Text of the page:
Post 153 seeks vet to serve as Americanism officer
AUBURN — As sergeant-at-arms of the American Legion, William J. Roger’s Post 153, Don L. Beaulieu is concerned about the standards and respect of the United States flag code.
The code, which formalizes and unifies the traditional ways in which we give respect to the flag, also contains specific instructions on how the flag is not to be used. They are: The flag should never be dipped to any person or thing. It is flown upside down only as a distress signal. The flag should not be used as a drapery or for covering a speaker’s desk, draping a platform or for any decoration in general. Bunting of blue, white and red stripes is available for these purposes. The blue stripe of the bunting should be on the top.
The flag should never be used for any advertising purpose. It should not be embroidered, printed or otherwise impressed on such articles as cushions, handkerchiefs, napkins, boxes or anything intended to be discarded after temporary use. Advertising signs should not be attached to the staff or halyard.
The flag should not be used as part of a costume or athletic uniform, except that a flag patch may be used on the uniform of military personnel, fireman, policeman and members of patriotic organizations. The flag should never have placed on it, or attached to it, any mark, insignia, letter, word, number, figure or drawing of any kind. The flag should never be used as a receptacle for receiving, holding, carrying or delivering anything.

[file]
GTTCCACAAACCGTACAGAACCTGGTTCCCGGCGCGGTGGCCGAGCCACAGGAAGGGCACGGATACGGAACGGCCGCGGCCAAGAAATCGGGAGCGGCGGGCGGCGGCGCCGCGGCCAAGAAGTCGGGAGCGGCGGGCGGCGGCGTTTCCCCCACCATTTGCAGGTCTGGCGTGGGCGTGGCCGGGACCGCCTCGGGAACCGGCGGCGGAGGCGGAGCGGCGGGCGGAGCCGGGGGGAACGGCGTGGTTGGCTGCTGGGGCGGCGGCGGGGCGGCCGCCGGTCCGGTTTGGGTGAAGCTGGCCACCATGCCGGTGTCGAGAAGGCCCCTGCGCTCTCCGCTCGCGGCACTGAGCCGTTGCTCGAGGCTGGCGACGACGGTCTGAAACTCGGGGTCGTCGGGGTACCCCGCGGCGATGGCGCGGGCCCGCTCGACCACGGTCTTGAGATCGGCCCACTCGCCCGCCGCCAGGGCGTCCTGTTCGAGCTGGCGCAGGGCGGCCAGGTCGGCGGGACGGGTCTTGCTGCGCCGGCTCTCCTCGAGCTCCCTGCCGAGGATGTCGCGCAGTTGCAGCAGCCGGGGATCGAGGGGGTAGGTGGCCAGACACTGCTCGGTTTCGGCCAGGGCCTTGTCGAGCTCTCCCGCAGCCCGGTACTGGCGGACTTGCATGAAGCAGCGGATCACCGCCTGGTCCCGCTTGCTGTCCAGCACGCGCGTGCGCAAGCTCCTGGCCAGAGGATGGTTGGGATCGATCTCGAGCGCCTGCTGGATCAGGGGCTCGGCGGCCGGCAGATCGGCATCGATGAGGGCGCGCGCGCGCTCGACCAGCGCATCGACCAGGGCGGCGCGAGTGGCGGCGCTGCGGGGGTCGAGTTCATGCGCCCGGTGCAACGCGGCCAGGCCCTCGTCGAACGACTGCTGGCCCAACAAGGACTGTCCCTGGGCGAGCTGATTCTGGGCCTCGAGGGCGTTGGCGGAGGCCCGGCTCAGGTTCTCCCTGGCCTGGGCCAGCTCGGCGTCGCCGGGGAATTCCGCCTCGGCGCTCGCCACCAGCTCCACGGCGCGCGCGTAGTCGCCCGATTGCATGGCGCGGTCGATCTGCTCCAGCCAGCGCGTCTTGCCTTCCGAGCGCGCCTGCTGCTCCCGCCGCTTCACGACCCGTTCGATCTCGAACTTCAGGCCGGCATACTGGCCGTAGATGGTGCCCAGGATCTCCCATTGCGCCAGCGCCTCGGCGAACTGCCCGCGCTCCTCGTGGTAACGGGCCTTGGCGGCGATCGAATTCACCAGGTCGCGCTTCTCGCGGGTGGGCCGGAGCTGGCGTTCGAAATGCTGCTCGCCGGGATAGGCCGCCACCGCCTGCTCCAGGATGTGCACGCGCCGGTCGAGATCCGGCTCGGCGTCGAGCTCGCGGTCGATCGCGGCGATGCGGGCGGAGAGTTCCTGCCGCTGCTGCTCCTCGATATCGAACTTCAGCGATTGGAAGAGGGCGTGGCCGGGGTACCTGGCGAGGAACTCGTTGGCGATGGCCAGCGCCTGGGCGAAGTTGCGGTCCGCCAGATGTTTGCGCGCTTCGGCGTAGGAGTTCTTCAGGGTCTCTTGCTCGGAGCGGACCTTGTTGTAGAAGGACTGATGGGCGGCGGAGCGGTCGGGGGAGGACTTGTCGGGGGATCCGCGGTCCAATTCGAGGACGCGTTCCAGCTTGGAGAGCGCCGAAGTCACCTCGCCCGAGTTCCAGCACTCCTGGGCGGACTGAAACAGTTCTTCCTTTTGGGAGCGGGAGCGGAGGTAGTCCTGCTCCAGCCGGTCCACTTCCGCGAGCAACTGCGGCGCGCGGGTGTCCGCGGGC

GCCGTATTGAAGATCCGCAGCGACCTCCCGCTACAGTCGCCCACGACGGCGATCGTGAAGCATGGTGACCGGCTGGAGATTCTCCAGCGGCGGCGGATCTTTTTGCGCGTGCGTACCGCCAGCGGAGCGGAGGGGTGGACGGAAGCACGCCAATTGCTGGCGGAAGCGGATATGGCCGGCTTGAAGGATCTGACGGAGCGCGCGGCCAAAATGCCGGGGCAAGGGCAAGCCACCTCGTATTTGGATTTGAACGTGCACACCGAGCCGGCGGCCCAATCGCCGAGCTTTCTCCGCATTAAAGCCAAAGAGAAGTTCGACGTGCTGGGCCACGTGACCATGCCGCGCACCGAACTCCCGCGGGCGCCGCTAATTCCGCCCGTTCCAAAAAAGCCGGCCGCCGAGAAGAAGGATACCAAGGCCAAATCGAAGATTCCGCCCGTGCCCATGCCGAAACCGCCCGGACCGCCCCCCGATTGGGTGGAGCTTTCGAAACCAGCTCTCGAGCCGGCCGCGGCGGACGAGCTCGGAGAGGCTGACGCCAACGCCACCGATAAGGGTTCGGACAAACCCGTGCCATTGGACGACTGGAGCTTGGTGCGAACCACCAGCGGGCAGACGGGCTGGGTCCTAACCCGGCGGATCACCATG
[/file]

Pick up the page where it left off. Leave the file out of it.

When the flag is lowered, no part of it should touch the ground or any other object; it should be received by waiting hands and arms. To store the flag it should be folded neatly and ceremoniously. The flag should be cleaned and mended when necessary. When a flag is so worn it is no longer fit to serve as a symbol of our country, it should be destroyed by burning in a dignified manner.
Beaulieu would like to remind all members of veteran organizations, Boy Scout troops and Girl Scout troops to remove the flags from cemeteries before inclement weather hits and they become frozen on the ground buried in snow.
“Most American Legion posts regularly conduct a dignified flag burning ceremony, often on Flag Day, June 14," said Paul R. Bernard, public relations officer. "Many Cub Scout packs, Boy Scout troops and Girl Scout troops retire flags regularly as well."
Bernard also said that veterans organizations in Central Maine are becoming more concerned about flag etiquette, including rules and customs on displaying the flag outdoors and indoors, raising and lowering the flag, the Salute, The Pledge of Allegiance and National Anthem and more. That is why the William J. Rogers post is looking for a veteran who would like to serve as the post Americanism officer, teaching flag etiquette and Americanism to the community in the upcoming year.
Contact Commander Dave Richardson at 782-1118 or email www.legionpost153.org or send mail to New Auburn American Legion, William Rogers Post 153, 71 South Main St., Auburn, ME 04210.